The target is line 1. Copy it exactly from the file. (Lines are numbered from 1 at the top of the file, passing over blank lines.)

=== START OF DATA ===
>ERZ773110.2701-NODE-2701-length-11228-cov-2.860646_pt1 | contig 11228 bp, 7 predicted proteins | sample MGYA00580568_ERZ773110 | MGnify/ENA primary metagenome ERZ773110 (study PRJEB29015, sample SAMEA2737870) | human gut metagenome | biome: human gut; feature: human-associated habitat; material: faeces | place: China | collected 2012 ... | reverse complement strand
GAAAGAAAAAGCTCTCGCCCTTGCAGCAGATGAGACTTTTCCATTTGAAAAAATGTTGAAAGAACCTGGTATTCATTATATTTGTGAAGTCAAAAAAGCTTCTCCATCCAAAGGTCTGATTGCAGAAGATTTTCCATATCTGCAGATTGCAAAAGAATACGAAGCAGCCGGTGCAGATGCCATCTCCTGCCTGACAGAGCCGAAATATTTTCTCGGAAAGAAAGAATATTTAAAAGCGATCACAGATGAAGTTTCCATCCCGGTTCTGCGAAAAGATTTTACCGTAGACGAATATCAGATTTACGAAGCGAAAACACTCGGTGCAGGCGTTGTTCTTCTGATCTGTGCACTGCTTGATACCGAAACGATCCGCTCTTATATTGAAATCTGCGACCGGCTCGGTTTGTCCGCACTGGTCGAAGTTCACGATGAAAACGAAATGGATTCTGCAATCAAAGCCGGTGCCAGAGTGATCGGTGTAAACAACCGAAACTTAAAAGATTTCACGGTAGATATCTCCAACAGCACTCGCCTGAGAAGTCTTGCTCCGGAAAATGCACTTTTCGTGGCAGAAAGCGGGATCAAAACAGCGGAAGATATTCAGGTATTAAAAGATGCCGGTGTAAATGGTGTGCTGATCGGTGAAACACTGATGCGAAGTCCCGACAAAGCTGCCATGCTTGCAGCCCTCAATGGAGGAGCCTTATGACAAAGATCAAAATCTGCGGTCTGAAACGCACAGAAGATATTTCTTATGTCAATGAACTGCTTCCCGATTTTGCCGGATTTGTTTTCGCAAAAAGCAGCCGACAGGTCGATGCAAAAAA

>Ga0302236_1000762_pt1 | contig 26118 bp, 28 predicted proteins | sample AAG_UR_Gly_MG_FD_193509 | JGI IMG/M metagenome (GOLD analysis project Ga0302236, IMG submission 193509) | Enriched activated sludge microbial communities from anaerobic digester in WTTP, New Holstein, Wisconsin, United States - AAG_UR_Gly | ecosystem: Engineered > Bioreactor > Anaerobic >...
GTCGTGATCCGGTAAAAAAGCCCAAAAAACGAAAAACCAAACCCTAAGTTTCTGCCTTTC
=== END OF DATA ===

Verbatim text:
>ERZ773110.2701-NODE-2701-length-11228-cov-2.860646_pt1 | contig 11228 bp, 7 predicted proteins | sample MGYA00580568_ERZ773110 | MGnify/ENA primary metagenome ERZ773110 (study PRJEB29015, sample SAMEA2737870) | human gut metagenome | biome: human gut; feature: human-associated habitat; material: faeces | place: China | collected 2012 ... | reverse complement strand